The Curriculum Areas

In line with the revised EYFS we have divided our curriculum into the 3 prime areas:

  1. Personal, Social and Emotional Development
  2. Physical Development
  3. Communication and Language

And the four core areas:

  1. Literacy
  2. Mathematics
  3. Expressive Arts and Design
  4. Understanding the World

Our emphasis is upon preparing children for their reception year and we work closely with Langley Hall which is one of the nursery’s main feeder schools to organise consistent practice especially for behaviour and social emotional development. Across the two establishments we share staff, training and resources.

We encourage children to be independent and select and develop activities for themselves. We encourage and develop learning by providing planned purposeful play and by giving careful consideration to the balance between adult led and child initiated activities.

It is important to us that play resources and activities arouse a child’s curiosity to learn and therefore the way in which Wellingtons for Langley Hall practitioners organise resources is considered carefully.

For under 3’s the learning environment creates opportunities for children to develop basic and complex skills and to practice them through a variety of activities. The play environment is very much child led and children are encouraged to select toys and activities freely.

All children are encouraged to respect the learning environment and to keep it safe, clean and tidy. Children help to put toys away after play sessions and before lunch and are encouraged to feel a part of the decision making process regarding their play.

The play rooms do not naturally lead to the outside environment and therefore free flow is not possible. Therefore we have set up an area by the outdoor environment where children can draw and create with indoor and outdoor resources freely. So for example children may bring in some leaves and sticks and use them to make a collage. The outdoor environment is being re modelled in October 2012 to create a village of houses and roadways for role play,drama and exploration. There will also be a large outdoor sandpit and water feature.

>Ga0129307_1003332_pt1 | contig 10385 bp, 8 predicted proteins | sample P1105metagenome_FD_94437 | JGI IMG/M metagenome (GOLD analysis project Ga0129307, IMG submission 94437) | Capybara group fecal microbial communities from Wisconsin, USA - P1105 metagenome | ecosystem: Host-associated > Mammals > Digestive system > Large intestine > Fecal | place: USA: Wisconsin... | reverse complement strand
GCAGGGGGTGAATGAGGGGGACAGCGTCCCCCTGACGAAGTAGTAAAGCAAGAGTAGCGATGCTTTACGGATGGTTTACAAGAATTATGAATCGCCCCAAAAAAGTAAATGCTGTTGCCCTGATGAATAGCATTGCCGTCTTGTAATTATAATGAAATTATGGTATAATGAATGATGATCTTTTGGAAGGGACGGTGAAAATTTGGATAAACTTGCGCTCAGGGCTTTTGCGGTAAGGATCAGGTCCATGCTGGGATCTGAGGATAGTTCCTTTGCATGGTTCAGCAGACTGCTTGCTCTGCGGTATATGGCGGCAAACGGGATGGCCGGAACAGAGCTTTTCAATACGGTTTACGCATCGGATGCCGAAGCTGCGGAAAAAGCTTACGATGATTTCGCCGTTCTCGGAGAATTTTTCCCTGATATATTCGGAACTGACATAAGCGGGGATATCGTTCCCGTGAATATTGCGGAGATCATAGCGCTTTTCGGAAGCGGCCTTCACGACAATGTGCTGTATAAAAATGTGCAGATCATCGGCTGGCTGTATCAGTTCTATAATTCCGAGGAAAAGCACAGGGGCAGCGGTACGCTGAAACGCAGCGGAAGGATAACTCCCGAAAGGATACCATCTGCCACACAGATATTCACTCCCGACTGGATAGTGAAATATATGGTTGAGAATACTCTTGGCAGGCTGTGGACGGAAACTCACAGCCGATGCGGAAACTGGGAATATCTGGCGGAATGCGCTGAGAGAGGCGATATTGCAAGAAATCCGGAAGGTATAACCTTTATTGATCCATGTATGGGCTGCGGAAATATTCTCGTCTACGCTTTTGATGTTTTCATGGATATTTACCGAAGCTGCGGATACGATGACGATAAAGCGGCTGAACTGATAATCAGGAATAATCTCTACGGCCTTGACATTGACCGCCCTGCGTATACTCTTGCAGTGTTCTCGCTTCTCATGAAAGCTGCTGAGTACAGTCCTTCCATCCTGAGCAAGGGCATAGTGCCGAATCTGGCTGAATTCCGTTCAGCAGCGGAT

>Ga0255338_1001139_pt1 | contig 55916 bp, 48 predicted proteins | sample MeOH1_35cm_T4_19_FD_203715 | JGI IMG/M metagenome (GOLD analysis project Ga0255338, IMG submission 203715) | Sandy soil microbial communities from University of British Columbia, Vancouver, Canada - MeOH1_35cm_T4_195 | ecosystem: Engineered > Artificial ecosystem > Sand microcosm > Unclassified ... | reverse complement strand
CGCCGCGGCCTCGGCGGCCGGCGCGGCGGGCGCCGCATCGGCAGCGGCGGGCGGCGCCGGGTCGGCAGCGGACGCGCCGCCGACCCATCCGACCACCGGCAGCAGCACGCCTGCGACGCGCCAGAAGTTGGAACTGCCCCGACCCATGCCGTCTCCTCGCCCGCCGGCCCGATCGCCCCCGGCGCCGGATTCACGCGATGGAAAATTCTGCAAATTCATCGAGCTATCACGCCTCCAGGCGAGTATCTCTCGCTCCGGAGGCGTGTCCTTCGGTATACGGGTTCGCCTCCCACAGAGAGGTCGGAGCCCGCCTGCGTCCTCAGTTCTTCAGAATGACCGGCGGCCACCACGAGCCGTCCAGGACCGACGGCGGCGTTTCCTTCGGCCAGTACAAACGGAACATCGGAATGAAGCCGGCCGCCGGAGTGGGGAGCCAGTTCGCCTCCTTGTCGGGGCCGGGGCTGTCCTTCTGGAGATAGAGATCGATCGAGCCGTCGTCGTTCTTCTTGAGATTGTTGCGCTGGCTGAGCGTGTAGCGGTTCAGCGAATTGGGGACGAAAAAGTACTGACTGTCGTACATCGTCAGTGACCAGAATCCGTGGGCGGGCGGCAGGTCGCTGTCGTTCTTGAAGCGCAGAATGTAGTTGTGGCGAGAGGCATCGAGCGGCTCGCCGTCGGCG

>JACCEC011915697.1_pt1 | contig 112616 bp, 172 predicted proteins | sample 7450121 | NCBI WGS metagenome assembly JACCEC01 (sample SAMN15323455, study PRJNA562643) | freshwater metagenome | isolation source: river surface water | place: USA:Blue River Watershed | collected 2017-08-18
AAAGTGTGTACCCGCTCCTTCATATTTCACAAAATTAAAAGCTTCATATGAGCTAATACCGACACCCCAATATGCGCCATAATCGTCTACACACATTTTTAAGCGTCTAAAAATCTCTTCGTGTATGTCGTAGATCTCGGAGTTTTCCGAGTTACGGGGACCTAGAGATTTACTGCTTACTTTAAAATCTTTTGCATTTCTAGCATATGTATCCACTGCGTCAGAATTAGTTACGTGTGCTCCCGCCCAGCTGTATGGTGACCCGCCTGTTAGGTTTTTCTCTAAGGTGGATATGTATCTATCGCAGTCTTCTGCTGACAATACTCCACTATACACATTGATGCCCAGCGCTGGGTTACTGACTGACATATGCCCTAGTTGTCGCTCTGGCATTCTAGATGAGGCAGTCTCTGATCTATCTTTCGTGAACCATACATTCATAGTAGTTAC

The prime and core areas of learning are used to shape activities and provide the basis for helping children to achieve the early learning goals. Assessment for learning is simple and on going and all staff use observations and focused tasks to inform them of a child’s next steps.

All staff have access to the development matters document and the Sally Featherstone activity ideas to ensure that they can plan and guide activities appropriate to the age group of the child and their abilities. Using the enabling environments section of development matters staff will be guided in what is appropriate for children to experience and achieve.

Wellingtons for Langley Hall are mindful of the four overarching principles which are ;

  • Every child is unique
  • Children learn to be strong and independent through positive relationships
  • Children learn and develop well in enabling environments
  • Children learn and develop in different ways and at different rates

All staff are aware of the early learning goals for each area of the curriculum and are mindful of these when planning activities.

Assessing children’s next steps is a vital role that practitioners play. The childs key carer should take overall responsibility for this but will often draw upon the observations and advice if their colleagues when making judgements on a children level of development. Staff will take careful note of children’s skills during play activities and record what they see. This is often carried out informally but on a regular basis staff will formally note a child’s progress on their development matters checklist and in their learning journals. Formal and informal observations will tell the practitioner how the child is developing and what new skills they have acquired. Staff will be required to show that they have a good understanding of child development and can accurately assess a child’s current level of development. Staff will then use this knowledge to plan more activities that will challenge children to develop their skills further.